“I promised her a mansion when we got married, but I didn’t tell her she’d spend the rest of her life rebuilding it,” he says with a hearty laugh.

Oak Ridge has a long and illustrious history. Including the Hollands, the home has had 13 owners. John Harmer and Walter King—loyalists to the King of England—purchased the property in 1738. Robert Rives, a merchant who set up trading centers along the James River that eventually grew into towns and villages, built the original nine-room Federal-style house on the property in 1802, and his family owned it for four generations.

In 1867, Oak Ridge was sold to Oliver Beirne, a wealthy West Virginia merchant. The home was used by his daughter and son-in-law, William Porcher Miles, former chairman of the Confederate House of Representatives Military Affairs Committee, who also designed the Confederate battle flag.

After Miles moved from the estate in 1880, Oak Ridge sat vacant for 20 years before being purchased in 1901 by Wall Street financier and Lovingston native Thomas Fortune Ryan. With a net worth of more than $130 million, Ryan was the wealthiest Southerner of his generation. Like Holland, Ryan had a vision for Oak Ridge. He wanted to set up a modern, state-of-the-art farm and a self-contained city. He turned the home into a 50-room, 23,000-square-foot Colonial Revival mansion by adding two wings and a third floor. He also built a power plant to generate electricity, a movie theater, a golf course, a 700,000-gallon reservoir water system and various outbuildings—lots of them. He also added a one-mile standard bred racetrack and steeplechase. Ryan owned the property until his death in 1928 but only spent four months a year at the estate. “Oak Ridge was intended to be his retirement home,” Rhonda says.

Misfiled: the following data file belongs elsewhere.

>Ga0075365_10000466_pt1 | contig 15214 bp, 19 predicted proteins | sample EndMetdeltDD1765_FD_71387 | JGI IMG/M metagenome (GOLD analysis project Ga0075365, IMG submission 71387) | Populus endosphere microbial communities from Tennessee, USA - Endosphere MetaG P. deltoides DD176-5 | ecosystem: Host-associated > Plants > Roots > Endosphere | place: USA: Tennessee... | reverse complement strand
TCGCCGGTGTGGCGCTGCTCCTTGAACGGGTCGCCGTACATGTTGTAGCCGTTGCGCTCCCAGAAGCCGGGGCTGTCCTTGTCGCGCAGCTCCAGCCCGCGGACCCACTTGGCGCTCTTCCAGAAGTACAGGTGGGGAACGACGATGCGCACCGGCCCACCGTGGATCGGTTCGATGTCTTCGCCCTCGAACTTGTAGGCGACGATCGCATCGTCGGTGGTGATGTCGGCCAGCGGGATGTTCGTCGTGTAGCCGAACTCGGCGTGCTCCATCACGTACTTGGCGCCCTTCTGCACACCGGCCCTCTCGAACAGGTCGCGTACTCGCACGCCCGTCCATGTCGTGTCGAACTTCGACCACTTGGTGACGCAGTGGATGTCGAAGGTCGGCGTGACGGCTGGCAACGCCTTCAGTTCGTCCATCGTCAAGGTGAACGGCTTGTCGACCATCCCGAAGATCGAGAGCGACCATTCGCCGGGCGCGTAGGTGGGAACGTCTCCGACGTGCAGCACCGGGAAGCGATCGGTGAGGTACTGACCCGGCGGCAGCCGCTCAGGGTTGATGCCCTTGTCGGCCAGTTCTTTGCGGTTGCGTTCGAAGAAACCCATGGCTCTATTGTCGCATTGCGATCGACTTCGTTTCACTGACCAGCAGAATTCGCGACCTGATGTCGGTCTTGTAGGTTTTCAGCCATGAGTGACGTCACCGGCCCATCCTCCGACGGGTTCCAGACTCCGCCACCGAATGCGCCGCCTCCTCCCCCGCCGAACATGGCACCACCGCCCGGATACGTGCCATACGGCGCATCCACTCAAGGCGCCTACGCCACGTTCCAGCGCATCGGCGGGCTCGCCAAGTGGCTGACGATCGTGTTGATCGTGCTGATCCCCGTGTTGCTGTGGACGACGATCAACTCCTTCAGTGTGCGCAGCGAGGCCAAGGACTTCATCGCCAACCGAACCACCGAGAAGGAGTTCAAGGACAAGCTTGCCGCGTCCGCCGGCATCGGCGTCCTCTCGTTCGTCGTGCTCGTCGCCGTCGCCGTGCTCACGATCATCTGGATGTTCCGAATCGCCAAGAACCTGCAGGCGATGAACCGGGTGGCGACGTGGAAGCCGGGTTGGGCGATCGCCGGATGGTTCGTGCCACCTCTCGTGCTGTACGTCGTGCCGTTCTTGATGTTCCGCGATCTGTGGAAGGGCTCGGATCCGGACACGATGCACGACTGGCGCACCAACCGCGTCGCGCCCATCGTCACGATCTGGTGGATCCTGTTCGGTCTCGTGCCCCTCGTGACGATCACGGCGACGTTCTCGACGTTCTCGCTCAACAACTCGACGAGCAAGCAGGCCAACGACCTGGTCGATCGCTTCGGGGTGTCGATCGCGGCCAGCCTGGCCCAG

One of Rhonda’s favorite buildings is the railroad and telegraph station, which also served as the estate’s post office until it closed in 1943. It’s the only stone railroad station left standing in Virginia. The tracks of Amtrak’s Crescent line are just a few feet away. During Ryan’s ownership, several of his house staff used the train to travel north. “We have housekeeper diaries that talk about going to New York on the train and shopping and going to the theater,” Rhonda says.

Currently, seven of its rooms, all downstairs, are open to the public. One, the library, is part of the original 1802 house. In addition to a large fireplace, the room holds three of the 27 paintings in the Oak Ridge collection, which Ryan acquired during the first Jamestown Exposition—including a portrait of Pocahontas painted in 1905. The room’s centerpiece is an ornate lion-headed English partner desk the Hollands purchased from the Hollowell Plantation in Elizabeth City, N.C.

The adjacent drawing room was added to the house in 1905. One of the tables in the room holds a commencement speech written by William Miles in 1878 and titled “Education, the Defense of the Nation.” Rhonda believes the nearby limestone fireplace came from a building in Europe. “Mr. Ryan was known for collecting sculpture pieces of buildings,” she says. On another table is a 1923 newspaper article that lists the wealthiest people in the United States based on the income tax they paid that year. The story reveals that Ryan paid $798,851 in income tax—modest compared to John D. Rockefeller’s $6.2 million.

The John Barry Room, a small sitting room, contains two more paintings from the Oak Ridge collection along with small Civil War statues and pictures of The Four Seasons of the Confederacy, which represent the room that Ryan underwrote at the Virginia Historical Society. The nearby paneled dining room holds an oversized circa 1840s claw-foot mahogany table with a sentimental collection of china. “It was a gift from John’s grandmother and her two sisters,” Rhonda says. “They represent a gift of someone’s time as well as someone’s love. They are very special to us.” The place settings depict events in American history, featuring Paul Revere, George Washington and Philadelphia Hall. The women bought the china in 1976 from an A&P for $0.59 a plate with a $10 purchase.